Games-based learning and inclusive sports for development: Using games to teach children basic literacy and numeracy, as well as key life skills such as teamwork and communication, through EduSport – a programme that reaches close to 25,000 students in the rural parishes of St. Elizabeth and Manchester, thanks to the support of the Ministry of Education, Youth and Information. EduSport is expanding its reach into volatile urban communities, where the same child-centred methodology is used to support interventions focused on helping children recover from the impact of violence.

Our implementing partners 2017-2021

 

Breds Foundation
Partner Type: NGO
Breds is a community-based organisation to foster community empowerment through programs designed to enhance the education, vocational training, recreation and livelihoods of Treasure Beach community members and to ensure the sustainability of the environment that nurtures the community. 

Early Childhood Commission 
Partner type: Government
The ECC provides an integrated and coordinated delivery of high-quality early childhood programmes and services, which provide equity and access for children zero to eight years within healthy, safe and nurturing environments.

Fight for Peace
Partner Type: NGO
Fight for Peace uses combat sports and psychosocial support, brings together a network of community-based organisations and multi-sector stakeholders to collaborate on youth violence reduction programming in key hot spot communities.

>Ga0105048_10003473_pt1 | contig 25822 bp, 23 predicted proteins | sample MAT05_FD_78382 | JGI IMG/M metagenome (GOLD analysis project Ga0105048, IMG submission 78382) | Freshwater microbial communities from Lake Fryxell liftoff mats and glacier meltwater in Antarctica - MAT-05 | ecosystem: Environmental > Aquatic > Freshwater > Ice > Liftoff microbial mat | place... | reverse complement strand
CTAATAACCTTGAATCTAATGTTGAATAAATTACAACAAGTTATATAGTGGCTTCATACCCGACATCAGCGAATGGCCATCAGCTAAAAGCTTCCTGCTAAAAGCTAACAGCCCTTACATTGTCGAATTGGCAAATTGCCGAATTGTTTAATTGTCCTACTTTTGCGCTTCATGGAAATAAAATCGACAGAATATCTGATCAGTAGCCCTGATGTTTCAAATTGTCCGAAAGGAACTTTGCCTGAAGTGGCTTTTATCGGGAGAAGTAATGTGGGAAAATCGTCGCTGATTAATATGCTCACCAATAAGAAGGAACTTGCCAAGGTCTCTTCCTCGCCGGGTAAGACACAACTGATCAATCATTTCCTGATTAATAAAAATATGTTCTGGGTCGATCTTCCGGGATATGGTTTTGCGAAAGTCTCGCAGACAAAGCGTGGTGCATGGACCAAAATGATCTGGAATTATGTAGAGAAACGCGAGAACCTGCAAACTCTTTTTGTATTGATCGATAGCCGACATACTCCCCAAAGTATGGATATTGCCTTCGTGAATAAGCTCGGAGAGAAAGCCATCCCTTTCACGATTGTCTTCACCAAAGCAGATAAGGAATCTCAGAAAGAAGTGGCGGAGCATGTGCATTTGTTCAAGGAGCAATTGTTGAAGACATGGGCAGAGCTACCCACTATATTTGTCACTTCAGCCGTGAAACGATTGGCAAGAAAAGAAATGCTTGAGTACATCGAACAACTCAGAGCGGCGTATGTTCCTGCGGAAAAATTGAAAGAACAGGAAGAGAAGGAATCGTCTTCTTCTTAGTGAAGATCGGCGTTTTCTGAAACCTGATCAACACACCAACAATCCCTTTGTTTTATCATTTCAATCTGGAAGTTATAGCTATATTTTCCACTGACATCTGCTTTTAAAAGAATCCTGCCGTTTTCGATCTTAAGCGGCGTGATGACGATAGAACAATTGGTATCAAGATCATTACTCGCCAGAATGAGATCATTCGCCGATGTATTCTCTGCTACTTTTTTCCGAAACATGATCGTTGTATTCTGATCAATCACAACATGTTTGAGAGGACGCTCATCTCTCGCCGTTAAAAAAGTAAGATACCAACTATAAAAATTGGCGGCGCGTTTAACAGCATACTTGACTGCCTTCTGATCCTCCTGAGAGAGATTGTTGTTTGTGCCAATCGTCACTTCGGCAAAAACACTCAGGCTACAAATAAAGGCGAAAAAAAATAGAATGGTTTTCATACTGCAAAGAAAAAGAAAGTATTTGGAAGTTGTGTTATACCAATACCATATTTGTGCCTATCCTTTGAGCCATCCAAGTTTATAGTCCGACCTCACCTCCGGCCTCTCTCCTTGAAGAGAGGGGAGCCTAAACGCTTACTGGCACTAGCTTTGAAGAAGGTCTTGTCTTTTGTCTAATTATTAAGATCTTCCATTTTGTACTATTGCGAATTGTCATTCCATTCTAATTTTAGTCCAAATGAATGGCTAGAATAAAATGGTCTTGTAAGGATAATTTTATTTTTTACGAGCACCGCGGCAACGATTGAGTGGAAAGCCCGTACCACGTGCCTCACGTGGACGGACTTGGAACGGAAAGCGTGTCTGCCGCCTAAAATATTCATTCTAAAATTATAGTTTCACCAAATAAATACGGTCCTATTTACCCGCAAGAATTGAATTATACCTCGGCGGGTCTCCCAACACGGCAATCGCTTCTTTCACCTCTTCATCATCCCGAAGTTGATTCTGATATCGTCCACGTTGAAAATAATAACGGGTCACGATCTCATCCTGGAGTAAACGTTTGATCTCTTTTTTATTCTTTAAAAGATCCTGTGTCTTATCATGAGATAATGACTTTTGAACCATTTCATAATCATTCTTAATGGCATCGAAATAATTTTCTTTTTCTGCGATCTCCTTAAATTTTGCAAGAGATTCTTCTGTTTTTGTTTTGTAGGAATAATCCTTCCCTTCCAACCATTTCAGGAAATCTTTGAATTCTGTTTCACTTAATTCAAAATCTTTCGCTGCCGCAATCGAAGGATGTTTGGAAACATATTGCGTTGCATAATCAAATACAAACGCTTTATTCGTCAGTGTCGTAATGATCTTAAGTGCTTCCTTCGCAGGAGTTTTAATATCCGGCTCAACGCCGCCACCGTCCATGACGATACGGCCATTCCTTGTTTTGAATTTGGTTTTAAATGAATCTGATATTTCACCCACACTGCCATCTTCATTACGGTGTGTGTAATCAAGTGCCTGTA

Food for the Poor
Partner Type: NGO
Food for The Poor works to improve the health, economic, social and spiritual conditions of the men, women and children through emergency relief aid and programmes in the areas of housing, food, medical, water, sanitation, education, agriculture, outreach and micro-enterprise.

JN Foundation
Partner type: Government
The JN Foundation works with internal and external partners to identify, develop and provide technical and financial support to projects and programmes that focus on issues relating to rural development, health, housing, education, youth, community, crime and safety.

Ministry of Education, Youth and Information 
Partner Type: Government
The Ministry of Education's mandate is to provide quality care and education in an innovative, inclusive and enabling environment thereby creating socially conscious and productive Jamaicans. 
   
National College for Educational Leadership
Partner type: Government
The NCEL develop and supports educational leaders to create and sustain effective schools, thereby contributing to national development. 
 
Rockhouse Foundation 

Partner type: Government
The Rockhouse Foundation is devoted to transforming the places Jamaican children learn and supporting the great people who teach them.

Special Olympics
Partner Type: NGO
Special Olympics is a global organization that serves athletes with intellectual disabilities working with hundreds of thousands of volunteers and coaches each year.